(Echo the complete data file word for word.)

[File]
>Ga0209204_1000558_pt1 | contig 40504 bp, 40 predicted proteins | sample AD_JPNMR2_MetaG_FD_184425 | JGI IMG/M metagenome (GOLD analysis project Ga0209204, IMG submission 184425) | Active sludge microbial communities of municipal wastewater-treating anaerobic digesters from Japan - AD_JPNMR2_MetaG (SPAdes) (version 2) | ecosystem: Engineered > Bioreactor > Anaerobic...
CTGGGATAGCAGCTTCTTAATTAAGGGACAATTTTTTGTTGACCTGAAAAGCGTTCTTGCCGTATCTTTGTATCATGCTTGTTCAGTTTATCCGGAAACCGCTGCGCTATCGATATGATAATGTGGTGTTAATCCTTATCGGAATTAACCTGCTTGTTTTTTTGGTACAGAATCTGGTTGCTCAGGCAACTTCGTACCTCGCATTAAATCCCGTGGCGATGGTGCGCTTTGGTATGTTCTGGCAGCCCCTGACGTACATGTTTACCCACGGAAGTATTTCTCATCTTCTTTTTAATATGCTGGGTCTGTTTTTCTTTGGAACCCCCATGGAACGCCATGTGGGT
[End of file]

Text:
>Ga0209204_1000558_pt1 | contig 40504 bp, 40 predicted proteins | sample AD_JPNMR2_MetaG_FD_184425 | JGI IMG/M metagenome (GOLD analysis project Ga0209204, IMG submission 184425) | Active sludge microbial communities of municipal wastewater-treating anaerobic digesters from Japan - AD_JPNMR2_MetaG (SPAdes) (version 2) | ecosystem: Engineered > Bioreactor > Anaerobic...
CTGGGATAGCAGCTTCTTAATTAAGGGACAATTTTTTGTTGACCTGAAAAGCGTTCTTGCCGTATCTTTGTATCATGCTTGTTCAGTTTATCCGGAAACCGCTGCGCTATCGATATGATAATGTGGTGTTAATCCTTATCGGAATTAACCTGCTTGTTTTTTTGGTACAGAATCTGGTTGCTCAGGCAACTTCGTACCTCGCATTAAATCCCGTGGCGATGGTGCGCTTTGGTATGTTCTGGCAGCCCCTGACGTACATGTTTACCCACGGAAGTATTTCTCATCTTCTTTTTAATATGCTGGGTCTGTTTTTCTTTGGAACCCCCATGGAACGCCATGTGGGT